That kind of relativism -- hoping for the best possible Hilary Duff movie -- is what got me to see Material Girls in a theater (it wasn't screened for critics). It's a Duff movie through and through: Hilary's mom produced it, and her sister Haylie gets second billing. (Casting her less famous real-life sister as her movie sidekick is sweetly misguided, and therefore vintage Duff.) Hil-Hil and Hay-Hay play Tanzie and Ava Marchetta, spoiled heiresses whose cosmetics empire is threatened, landing them in the poorhouse. The opportunity for cheap culture-clash humor (see entitled rich girls adjust to poverty!) and cheap shots at Paris and Nicky Hilton (or even a fictional rehash of The Simple Life), combined with the participation of director Martha Coolidge (an expert in blonde bubbliness by virtue of having made Valley Girl years ago) makes Material Girls a candidate for a teenybopping good time. The peculiar, slapdash movie they made instead nonetheless eclipses most of the star's previous pre-teen pictures, because it finally drives a Duff vehicle into the land of beguilingly awful.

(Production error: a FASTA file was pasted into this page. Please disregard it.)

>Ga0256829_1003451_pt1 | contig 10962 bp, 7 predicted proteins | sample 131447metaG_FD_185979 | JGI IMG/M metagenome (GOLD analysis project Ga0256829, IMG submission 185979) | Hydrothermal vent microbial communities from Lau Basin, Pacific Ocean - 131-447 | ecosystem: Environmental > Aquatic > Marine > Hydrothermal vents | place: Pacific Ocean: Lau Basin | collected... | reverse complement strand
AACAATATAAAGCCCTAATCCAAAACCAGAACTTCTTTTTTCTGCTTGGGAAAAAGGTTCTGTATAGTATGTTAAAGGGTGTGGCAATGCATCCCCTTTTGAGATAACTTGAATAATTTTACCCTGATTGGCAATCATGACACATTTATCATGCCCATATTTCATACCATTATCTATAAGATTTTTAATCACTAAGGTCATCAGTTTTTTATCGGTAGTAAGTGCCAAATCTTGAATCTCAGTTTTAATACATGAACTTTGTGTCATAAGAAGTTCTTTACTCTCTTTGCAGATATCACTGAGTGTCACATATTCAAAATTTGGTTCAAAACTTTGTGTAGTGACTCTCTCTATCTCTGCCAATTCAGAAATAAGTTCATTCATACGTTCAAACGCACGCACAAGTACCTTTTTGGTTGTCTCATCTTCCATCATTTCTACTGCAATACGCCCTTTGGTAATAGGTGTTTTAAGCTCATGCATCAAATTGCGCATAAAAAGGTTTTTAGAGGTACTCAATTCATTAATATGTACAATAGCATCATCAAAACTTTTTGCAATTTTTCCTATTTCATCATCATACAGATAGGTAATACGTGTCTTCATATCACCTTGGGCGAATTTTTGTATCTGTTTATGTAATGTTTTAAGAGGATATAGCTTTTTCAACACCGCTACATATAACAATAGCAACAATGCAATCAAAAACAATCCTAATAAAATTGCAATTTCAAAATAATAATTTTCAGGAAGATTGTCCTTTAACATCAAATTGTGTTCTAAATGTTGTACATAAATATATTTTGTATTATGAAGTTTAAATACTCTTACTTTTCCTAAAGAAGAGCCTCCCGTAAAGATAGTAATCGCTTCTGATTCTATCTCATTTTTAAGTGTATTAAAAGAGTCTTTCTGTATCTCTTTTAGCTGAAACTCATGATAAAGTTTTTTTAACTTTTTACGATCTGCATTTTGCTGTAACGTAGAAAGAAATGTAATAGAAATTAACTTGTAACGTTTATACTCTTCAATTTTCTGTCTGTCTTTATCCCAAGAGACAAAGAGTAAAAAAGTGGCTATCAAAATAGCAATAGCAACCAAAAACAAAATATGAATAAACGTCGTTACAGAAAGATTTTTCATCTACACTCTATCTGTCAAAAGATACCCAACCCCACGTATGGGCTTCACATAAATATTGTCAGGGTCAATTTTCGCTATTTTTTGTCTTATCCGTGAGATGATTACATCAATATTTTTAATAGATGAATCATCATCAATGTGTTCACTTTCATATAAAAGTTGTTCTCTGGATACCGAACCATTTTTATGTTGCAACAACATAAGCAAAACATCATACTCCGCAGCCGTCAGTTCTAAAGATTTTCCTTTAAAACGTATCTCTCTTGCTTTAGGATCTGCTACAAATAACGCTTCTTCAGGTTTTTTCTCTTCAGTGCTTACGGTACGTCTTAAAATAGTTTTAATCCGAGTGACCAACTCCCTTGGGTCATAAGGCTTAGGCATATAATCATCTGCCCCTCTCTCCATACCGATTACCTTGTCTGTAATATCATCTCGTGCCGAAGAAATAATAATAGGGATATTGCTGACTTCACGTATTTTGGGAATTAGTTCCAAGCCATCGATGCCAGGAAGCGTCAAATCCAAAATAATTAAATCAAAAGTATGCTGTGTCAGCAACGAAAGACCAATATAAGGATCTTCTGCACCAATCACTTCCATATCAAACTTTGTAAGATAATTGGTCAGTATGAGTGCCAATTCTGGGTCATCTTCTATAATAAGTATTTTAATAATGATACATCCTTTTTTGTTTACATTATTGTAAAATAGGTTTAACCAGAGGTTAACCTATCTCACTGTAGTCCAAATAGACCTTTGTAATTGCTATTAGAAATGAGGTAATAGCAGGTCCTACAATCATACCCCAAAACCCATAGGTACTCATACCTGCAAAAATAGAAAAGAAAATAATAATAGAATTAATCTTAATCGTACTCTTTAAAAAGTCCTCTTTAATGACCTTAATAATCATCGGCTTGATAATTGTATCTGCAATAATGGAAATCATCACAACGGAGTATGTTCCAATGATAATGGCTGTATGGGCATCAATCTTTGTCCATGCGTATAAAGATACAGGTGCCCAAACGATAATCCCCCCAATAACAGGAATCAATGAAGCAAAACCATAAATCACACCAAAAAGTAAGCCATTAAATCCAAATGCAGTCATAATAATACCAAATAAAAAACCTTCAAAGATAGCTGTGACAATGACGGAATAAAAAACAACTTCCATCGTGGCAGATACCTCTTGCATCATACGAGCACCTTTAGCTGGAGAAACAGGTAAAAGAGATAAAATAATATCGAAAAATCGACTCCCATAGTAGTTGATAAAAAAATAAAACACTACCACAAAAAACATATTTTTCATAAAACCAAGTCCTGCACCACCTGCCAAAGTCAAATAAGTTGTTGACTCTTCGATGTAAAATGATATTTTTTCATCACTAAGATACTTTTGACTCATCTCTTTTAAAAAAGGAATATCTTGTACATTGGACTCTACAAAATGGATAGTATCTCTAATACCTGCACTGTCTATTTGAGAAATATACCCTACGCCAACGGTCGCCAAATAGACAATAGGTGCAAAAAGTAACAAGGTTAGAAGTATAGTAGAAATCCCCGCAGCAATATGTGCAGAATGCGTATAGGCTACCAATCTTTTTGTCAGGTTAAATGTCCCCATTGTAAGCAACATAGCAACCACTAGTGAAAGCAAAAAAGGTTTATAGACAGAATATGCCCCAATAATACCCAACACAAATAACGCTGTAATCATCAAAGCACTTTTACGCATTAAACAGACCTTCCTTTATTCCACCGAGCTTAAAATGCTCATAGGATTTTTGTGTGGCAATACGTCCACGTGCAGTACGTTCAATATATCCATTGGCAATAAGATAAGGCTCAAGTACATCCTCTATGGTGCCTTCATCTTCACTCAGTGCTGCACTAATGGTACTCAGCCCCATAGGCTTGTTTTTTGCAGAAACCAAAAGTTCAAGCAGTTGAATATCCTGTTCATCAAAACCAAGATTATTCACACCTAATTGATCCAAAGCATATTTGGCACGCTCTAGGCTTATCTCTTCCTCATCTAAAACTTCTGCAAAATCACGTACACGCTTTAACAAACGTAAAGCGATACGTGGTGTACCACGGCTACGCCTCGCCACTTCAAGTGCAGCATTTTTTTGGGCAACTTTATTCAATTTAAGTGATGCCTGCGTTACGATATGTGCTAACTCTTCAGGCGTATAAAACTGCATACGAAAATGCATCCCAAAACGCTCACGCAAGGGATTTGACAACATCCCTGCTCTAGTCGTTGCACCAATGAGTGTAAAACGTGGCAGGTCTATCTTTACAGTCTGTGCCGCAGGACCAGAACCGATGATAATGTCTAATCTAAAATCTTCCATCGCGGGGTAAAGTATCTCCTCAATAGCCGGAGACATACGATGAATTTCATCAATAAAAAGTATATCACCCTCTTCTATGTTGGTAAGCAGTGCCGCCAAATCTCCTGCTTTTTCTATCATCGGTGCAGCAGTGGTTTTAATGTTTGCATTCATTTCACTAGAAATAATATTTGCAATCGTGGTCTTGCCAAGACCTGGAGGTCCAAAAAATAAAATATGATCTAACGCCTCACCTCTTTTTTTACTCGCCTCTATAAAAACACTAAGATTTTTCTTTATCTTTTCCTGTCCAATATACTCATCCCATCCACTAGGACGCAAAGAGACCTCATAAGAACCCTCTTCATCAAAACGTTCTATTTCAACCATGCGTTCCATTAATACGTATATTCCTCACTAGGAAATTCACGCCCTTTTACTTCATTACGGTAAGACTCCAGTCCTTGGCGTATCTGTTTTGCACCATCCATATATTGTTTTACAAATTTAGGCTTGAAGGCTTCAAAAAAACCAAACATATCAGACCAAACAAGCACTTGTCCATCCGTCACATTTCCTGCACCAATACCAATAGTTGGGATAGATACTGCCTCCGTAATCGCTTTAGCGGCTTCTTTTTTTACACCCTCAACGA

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The story -- as it exists -- is classic mountain hijinks. There's a Snowboard Academy which our supposed hero Billy (Adam Grimes) goes to attend, and the community surrounding it is strange, unlike anything you've ever seen. Primarily the town is waging a class war -- and I'm not joking when I say the factions are called "richies" and "poories" -- with Billy finding himself torn between his richie friends in the Academy and the more down-to-earth poories, which includes his girlfriend (the charming Carmen Nicole). When not on the mountain and under the cruel thumb of coach (Peter Jason), the war can be found being waged at the local coffee shop "Naomibucks," operated by the raunchy Naomi (Traci Lords).
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